Grotesque Bodies and the ‘Other’: Repulsive Attraction in the Work of Djuna Barnes

Caddy, Amie
(2018) Grotesque Bodies and the ‘Other’: Repulsive Attraction in the Work of Djuna Barnes. PhD thesis, University of Liverpool.

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This thesis explores Djuna Barnes’s portrayal of, and engagement with, Othered people, places and things in four of her major works: The Book of Repulsive Women (1915), Ladies Almanack (1928), Ryder (1928) and Nightwood (1936). I discuss these texts in chronological order, arguing that Barnes’s interest in marginalised figures can be pinpointed in her early journalism and first pamphlet, Repulsive Women, and traced as a recurring, developing theme throughout her oeuvre. I discuss Barnes’s rejection of the portrayal of the socially ‘repulsive’ female body in Repulsive Women, arguing that her engagement with the grotesque in this text aligns with François Rabelais’ carnivalesque subversion of social customs. Female bodies typically pushed to the periphery of society (the ageing body, the body of the mother, the prostitute) are positioned centrally in Repulsive Women, creating a voyeuristic attraction-repulsion dynamic. Existing scholarship on the images in Repulsive Women is scarce, and lacking in depth. This study is unique in its detailed analyses of several of the images included within the collection alongside images from Barnes’s early articles and Ladies Almanack. I discuss these images not as companion pieces, but as significant and illuminating facets of the various works which add additional depth and meaning to the texts. Despite Barnes’s reluctance to be affiliated with particular political groups or movements, this study argues that Ladies Almanack is a highly socio-political text that strongly engages with late-nineteenth and early-twentieth-century sexological theories. The almanac format of the text, which draws inspiration from almanacs from the fifteenth century through to the eighteenth century, situates the work within a pre-established, far-reaching tradition, thereby writing Sapphism into traditionally heteronormative and mainstream literature. In this way, Barnes both presents an alternative history in which homosexuality is present in mainstream culture and literature, and undermines the widely regarded, instructional advice of almanacs. I argue that within Ryder, Barnes turns her attention towards modernism’s focus on Oceania and the primitive, criticising the fetishisation of Othered people and cultural traditions. Within this text, primitivism and the primal are closely linked, though distinct categories. Through Wendell Ryder’s polygamy Barnes suggests that society need not look externally for primitive inspiration as both the primitive and primal are innate to humanity. Finally, I suggest that Nightwood is Barnes’s most mature work and combines previously expressed motifs around the female body, Sapphism and the primitive and primal. The Other is unified within Nightwood by the literal, metaphorical and psychological night, while the binary present between the mainstream and the marginalised is represented in the divide between what I argue are ‘day’ and ‘night’ characters who cannot coexist. Temporality and narrative structure are deliberately obscured within Nightwood, and in the section of this thesis titled, ‘Erratic Rhythms and Internal Time’ I offer a new, original theory around temporality and narrative in Nightwood.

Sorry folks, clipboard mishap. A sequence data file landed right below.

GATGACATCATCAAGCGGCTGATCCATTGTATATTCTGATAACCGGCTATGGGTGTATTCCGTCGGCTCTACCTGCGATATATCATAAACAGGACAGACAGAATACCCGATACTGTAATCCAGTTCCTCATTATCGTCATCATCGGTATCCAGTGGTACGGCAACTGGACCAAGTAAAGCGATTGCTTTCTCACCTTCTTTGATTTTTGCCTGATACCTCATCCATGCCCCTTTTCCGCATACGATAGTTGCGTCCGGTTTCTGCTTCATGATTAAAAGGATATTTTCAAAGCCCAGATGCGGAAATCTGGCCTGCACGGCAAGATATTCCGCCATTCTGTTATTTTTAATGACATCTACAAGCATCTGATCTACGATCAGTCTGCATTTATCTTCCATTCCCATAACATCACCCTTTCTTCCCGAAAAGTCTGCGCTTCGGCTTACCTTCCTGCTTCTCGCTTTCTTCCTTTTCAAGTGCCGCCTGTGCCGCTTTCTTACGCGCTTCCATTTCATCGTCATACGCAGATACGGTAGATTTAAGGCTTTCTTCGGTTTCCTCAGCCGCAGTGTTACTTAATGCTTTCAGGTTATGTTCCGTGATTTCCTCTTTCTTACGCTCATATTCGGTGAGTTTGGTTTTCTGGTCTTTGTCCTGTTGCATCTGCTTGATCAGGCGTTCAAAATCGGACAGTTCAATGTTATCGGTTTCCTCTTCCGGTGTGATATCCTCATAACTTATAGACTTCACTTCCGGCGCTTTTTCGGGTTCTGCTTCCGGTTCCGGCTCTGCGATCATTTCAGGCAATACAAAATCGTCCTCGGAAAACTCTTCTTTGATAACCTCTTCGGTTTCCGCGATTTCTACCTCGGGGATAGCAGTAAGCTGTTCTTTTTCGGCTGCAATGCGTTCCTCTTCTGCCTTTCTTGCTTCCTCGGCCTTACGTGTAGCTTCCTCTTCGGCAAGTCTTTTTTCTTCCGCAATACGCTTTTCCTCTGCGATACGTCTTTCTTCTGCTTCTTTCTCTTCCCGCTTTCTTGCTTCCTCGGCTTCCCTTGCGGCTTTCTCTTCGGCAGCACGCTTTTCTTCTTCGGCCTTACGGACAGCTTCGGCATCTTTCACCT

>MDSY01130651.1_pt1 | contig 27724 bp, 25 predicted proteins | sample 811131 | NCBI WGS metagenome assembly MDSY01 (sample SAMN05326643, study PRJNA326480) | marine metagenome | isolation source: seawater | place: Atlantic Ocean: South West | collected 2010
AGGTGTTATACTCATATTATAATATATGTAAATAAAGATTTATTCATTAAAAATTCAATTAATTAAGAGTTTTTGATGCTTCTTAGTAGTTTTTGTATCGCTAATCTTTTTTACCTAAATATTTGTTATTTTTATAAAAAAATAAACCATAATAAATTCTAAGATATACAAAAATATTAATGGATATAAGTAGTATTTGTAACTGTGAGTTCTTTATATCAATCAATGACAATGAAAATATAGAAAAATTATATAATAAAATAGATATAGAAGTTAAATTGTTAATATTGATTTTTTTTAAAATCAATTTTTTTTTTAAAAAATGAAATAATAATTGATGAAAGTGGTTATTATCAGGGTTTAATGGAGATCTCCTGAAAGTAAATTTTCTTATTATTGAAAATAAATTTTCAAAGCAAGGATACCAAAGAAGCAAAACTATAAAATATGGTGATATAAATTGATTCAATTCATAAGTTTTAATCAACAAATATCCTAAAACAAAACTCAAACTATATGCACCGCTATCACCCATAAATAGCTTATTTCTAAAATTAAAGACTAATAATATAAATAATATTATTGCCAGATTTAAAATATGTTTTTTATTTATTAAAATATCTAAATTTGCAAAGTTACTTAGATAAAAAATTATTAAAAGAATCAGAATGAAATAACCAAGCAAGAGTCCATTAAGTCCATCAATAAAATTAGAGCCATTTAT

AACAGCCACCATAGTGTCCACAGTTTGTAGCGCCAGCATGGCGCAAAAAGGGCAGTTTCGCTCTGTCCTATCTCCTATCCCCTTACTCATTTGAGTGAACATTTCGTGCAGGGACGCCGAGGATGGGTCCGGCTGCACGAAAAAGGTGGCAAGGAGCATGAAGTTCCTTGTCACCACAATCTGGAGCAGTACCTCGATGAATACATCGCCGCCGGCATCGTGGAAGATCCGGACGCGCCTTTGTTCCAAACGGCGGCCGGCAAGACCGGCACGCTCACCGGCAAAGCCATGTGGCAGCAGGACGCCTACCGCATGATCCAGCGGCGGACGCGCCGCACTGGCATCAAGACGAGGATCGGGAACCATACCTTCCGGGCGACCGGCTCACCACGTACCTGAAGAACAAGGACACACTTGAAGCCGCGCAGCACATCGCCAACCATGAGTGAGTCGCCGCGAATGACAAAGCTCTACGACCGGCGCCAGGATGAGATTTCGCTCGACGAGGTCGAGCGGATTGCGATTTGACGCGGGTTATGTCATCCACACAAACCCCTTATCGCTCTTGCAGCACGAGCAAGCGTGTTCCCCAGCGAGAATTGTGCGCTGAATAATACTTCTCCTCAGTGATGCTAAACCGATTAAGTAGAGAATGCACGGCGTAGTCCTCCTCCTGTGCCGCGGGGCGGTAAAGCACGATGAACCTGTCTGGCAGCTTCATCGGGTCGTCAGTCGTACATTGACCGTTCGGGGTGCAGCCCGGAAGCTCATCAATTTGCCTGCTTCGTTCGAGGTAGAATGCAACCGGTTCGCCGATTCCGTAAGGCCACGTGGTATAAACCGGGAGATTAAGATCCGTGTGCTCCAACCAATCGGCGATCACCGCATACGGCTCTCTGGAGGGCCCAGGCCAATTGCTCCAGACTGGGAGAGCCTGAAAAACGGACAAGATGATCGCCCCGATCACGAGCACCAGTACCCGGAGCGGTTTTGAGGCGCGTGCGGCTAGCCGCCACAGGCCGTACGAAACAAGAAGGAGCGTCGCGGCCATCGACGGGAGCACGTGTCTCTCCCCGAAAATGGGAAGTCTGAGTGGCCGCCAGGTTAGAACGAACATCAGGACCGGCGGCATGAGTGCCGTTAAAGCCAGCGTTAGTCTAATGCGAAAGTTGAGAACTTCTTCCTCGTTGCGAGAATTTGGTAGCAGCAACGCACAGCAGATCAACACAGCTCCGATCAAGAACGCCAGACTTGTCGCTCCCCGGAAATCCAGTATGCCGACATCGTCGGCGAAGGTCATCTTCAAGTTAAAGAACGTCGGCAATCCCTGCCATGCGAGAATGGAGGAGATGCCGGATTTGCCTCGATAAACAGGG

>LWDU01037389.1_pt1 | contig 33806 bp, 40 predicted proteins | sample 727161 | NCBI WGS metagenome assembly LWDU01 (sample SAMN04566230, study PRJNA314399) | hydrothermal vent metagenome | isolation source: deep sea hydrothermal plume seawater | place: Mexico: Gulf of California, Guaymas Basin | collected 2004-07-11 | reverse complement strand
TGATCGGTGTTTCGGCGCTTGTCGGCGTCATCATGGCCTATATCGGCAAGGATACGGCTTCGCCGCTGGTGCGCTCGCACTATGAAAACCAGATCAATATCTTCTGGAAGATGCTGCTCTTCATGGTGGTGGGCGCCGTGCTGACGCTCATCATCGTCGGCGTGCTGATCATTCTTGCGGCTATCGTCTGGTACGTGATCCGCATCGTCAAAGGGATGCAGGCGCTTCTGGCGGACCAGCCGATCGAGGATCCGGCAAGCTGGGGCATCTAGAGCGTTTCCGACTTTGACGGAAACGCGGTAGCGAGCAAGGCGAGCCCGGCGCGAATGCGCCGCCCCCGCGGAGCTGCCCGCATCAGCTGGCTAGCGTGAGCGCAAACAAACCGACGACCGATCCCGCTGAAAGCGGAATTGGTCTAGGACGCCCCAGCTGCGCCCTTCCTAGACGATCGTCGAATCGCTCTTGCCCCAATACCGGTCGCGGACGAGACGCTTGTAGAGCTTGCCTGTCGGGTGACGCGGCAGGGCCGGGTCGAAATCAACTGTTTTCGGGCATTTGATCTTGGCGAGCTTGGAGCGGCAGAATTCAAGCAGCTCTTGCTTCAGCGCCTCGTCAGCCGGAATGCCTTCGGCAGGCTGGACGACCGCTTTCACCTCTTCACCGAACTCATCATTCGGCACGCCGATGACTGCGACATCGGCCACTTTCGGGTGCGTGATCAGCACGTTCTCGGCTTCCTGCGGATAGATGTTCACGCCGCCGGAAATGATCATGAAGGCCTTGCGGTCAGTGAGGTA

Item Type: Thesis (PhD)
Divisions: Fac of Humanities & Social Sci > School of the Arts
Depositing User: Symplectic Admin
Date Deposited: 22 Nov 2019 11:28
Last Modified: 03 Mar 2021 10:26
DOI: 10.17638/03057353
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